A couple of weeks ago, I sat in a packed Melbourne Town Hall. And there, on the stage, was Nigella Lawson. It is possible that I have never been so excited in all my life – the original and greatest domestic goddess in all the lands was sitting about five metres from me, sharing the same air! She is every bit as poised and elegant in person as she is on screen and her beauty is startling. I certainly squealed when she walked onto the stage!
So, was the hour or so that Nigella was sitting on the stage worth the time and money? Well yes. And no.
I have been to a number of these ‘in conversation’ events before and they can be hit and miss. Largely their success is dependent on the person asking the questions, or rather, guiding the conversation. And that was the frustration with Nigella’s session. Food writer and restaurant critic, Jill Dupleix, was a little clumsy in her attempts to steer the conversation. It probably didn’t help that she started with a dud question that I am sure was meant to break the ice, but had the complete opposite reaction. Nigella looked positively uncomfortable. Perhaps asking someone who has recently gone through a very public and awful relationship breakup about her sex life wasn’t very well considered.
But even after that, I felt that Dupleix was not a great choice of interviewer. She interrupted and gave her opinion about the audience questions. She was clearly afraid of silences!
Everyone in the room had come to hear from Nigella. We wanted to hear the secrets to her success and about her every day life. For me, I wanted to hear about how she had turned something she was so passionate about into a successful career. I had the kidlet with me, and she was enthralled as Nigella shared stories of how she got her start as a journalist and how she built an empire as a food writer.
When given the chance, the Domestic Goddess, using language in a way that was both beautiful and mesmerising, shared snippets into her life that were amusing and telling. (She keeps condiments such as mustard and soy sauce in little jars on her bedside table for when she is eating in bed so she doesn’t need to climb down the stairs, back to the kitchen, for them. Brilliant!)
Where the discussion worked was when Jill shut up and Nigella could speak, uninterrupted. Unfortunately, too often she was cut off, or the silences – probably where Nigella was trying to formulate her next thought – were cut short and we never got to hear the titbit of information that she was finding the right words to disclose.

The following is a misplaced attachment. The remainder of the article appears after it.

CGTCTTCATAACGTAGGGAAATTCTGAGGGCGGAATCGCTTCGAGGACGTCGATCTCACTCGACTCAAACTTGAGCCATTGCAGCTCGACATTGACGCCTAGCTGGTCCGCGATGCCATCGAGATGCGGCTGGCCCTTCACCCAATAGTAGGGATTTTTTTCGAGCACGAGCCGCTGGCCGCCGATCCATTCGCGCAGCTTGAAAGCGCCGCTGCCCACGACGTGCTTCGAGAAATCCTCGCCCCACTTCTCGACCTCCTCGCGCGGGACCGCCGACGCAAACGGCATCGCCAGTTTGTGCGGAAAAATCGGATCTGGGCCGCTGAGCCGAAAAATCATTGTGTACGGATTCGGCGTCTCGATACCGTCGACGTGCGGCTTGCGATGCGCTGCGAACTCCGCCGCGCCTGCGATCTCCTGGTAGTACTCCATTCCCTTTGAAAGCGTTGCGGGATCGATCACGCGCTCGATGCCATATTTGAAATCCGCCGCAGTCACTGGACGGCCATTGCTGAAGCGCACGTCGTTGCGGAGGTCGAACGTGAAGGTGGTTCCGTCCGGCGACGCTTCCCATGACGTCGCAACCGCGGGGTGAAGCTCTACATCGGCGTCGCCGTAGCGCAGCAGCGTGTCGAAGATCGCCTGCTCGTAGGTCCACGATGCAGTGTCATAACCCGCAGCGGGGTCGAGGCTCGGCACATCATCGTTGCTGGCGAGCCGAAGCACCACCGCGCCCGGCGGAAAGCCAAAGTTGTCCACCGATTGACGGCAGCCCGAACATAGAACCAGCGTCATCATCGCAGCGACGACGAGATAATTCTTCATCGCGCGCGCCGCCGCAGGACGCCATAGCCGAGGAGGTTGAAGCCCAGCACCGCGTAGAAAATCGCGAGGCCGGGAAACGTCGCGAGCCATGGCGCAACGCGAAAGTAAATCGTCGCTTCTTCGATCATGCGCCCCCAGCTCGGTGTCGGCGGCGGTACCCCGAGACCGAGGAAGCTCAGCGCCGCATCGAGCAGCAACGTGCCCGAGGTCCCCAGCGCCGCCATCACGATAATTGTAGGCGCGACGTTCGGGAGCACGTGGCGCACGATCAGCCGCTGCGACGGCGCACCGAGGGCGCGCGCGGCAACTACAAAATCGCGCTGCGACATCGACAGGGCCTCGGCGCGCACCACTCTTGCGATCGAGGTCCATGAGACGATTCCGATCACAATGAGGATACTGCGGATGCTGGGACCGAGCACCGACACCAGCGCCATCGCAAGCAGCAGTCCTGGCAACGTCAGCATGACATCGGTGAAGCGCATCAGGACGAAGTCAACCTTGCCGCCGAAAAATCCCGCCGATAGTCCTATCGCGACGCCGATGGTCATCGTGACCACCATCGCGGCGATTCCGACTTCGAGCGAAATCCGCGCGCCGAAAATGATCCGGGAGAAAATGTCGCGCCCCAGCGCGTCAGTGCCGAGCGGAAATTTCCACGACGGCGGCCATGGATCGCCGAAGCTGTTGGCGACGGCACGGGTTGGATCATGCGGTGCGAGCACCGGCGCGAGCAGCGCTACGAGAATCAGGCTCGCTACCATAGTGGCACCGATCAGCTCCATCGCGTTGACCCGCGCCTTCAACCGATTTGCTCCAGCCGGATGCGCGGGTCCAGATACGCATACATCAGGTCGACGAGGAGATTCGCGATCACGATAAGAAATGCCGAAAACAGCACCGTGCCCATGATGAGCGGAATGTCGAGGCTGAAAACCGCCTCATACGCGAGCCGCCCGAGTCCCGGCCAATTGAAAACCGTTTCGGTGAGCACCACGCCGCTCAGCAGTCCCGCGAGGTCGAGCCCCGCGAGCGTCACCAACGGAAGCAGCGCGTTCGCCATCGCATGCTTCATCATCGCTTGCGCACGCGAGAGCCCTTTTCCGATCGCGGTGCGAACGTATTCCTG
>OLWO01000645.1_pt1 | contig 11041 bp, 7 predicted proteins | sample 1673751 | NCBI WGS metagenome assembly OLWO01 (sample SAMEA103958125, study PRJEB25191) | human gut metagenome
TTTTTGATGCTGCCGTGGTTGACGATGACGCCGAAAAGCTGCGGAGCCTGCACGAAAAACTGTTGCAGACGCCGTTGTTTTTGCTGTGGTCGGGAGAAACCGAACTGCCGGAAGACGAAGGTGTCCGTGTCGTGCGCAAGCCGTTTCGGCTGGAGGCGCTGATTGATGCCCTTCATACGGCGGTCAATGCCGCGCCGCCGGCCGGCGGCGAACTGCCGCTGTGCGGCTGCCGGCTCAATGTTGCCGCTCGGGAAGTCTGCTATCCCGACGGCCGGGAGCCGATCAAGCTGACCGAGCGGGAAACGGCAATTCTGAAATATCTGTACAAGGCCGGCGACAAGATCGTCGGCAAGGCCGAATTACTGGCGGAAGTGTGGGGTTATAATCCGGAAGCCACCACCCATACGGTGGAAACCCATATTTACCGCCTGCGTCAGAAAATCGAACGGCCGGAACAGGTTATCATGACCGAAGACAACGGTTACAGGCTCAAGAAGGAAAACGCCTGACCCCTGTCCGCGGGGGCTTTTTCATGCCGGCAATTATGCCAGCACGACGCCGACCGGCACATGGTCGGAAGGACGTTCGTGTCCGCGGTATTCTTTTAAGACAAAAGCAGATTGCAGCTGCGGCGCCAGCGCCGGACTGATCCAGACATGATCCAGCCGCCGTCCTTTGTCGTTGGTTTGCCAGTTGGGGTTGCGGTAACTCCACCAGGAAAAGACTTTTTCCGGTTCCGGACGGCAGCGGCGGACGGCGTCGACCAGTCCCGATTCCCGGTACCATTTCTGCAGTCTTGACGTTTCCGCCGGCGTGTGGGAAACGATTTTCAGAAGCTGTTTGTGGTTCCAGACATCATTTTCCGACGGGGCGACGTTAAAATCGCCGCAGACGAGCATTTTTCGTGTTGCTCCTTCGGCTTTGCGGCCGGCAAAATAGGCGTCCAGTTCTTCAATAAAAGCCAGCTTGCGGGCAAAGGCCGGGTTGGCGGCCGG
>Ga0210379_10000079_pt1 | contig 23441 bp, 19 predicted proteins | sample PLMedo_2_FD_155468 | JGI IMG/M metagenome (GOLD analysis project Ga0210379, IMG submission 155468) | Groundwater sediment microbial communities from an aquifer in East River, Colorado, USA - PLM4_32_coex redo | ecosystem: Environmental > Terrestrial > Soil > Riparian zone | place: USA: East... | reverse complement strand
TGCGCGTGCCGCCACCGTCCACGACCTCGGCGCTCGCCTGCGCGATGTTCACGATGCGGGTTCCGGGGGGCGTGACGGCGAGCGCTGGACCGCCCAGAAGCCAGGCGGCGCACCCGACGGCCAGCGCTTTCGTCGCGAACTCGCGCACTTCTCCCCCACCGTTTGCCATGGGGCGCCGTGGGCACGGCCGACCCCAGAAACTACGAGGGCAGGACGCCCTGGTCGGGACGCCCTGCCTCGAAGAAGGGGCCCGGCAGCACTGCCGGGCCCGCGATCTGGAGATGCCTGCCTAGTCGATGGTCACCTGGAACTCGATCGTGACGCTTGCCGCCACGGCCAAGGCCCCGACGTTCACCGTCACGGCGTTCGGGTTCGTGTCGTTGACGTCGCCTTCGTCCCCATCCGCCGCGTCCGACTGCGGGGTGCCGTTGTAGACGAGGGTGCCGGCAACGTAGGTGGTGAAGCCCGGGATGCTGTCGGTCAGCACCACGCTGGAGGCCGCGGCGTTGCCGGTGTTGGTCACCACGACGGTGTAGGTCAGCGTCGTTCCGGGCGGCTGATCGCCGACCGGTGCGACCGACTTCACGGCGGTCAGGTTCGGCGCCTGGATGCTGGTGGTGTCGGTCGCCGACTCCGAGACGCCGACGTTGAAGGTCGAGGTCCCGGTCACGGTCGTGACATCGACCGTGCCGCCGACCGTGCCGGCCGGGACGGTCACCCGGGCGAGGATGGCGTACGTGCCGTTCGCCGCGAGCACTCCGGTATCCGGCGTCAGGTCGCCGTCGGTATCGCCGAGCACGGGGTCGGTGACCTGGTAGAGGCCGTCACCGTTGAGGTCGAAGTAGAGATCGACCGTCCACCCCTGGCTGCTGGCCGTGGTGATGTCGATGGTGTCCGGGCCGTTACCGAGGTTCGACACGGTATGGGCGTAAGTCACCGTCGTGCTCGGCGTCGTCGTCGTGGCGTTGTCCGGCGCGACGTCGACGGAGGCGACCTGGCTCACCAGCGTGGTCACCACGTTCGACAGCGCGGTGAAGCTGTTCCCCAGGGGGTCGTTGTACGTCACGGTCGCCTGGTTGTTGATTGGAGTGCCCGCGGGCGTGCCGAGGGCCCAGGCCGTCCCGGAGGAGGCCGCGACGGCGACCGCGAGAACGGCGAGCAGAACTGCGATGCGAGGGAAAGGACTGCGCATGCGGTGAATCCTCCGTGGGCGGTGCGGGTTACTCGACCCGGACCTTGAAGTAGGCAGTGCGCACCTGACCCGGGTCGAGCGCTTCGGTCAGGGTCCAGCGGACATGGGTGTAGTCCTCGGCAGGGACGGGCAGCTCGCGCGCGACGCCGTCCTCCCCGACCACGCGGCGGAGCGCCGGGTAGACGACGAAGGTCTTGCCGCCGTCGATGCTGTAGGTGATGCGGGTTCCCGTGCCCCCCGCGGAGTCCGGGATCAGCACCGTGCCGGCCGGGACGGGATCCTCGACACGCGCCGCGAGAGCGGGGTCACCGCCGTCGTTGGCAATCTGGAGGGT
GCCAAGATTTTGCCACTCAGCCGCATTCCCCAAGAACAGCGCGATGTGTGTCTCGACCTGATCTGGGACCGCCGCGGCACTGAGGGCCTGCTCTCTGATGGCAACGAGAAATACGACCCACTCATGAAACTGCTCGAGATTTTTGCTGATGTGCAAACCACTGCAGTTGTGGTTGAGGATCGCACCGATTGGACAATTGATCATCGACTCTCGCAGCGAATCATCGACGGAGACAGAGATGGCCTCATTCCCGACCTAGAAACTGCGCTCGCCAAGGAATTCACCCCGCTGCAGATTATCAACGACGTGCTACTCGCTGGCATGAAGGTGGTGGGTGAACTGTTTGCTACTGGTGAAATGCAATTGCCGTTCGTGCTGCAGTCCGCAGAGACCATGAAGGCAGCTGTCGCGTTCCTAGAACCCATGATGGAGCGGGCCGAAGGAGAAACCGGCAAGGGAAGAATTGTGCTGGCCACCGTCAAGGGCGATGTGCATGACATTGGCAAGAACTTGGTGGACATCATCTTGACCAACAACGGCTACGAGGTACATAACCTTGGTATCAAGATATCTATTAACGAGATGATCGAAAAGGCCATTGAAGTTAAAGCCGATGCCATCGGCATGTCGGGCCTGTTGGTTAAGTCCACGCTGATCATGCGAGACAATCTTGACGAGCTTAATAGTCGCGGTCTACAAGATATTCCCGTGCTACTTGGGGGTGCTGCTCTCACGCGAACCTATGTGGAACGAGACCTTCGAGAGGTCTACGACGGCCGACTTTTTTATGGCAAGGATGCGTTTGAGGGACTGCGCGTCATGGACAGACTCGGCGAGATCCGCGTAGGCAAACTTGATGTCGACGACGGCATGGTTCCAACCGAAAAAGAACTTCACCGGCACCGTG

I left feeling elated that I had been in the same room as Nigella, but disappointed that I had not heard more. Several people I spoke with afterwards said the same thing.
This is the power of effective communication. Whether it is in a room like that, or as a one on one consultation, the most important person in the room is the one who needs to be heard most, be given the most time to speak, and have the opportunity to set the agenda and direct the conversation. And this is the case in a formal interview, health appointment or even a conversation with a loved one at the kitchen table.
I have really kept this in mind recently. Yesterday was the first day of school and over the last week or so I have frequently checked in with the kidlet about how she is feeling as the holidays come to an end. As with any eleven year old, she moved between being excited and nervous. Some of the things taking up her attention were hilarious (how will I wear my hair on the first day, mum?) but as they were her concerns, they are legitimate. It wasn’t my place to tell her that no one would care if she was wearing a high or low ponytail, and she should be concentrating on important things like revising her times table.
No, my job is to shush and listen and ask gentle questions to get more out of her and then try to make her feel as calm and happy as I can.
It’s the same with the way that diabetes consultations are very frequently criticised for not allowing the PWD the opportunity to use the forum for what they need, instead, going through a tick-box exercise of what the HCP needs and wants. Surely the HCP should shush and listen.
I think that often we like to think that we are the most important person in the room; the our opinions count for more; that our voice should be the loudest; that anything we don’t like should be defended. But most of the time, unless we really are the most important person in the room (i.e. in the case of a HCP consultation, or if we are Nigella in a Town Hall full of people), we need to just shush and listen.
Because if we did that, just imagine how much more we would hear and learn.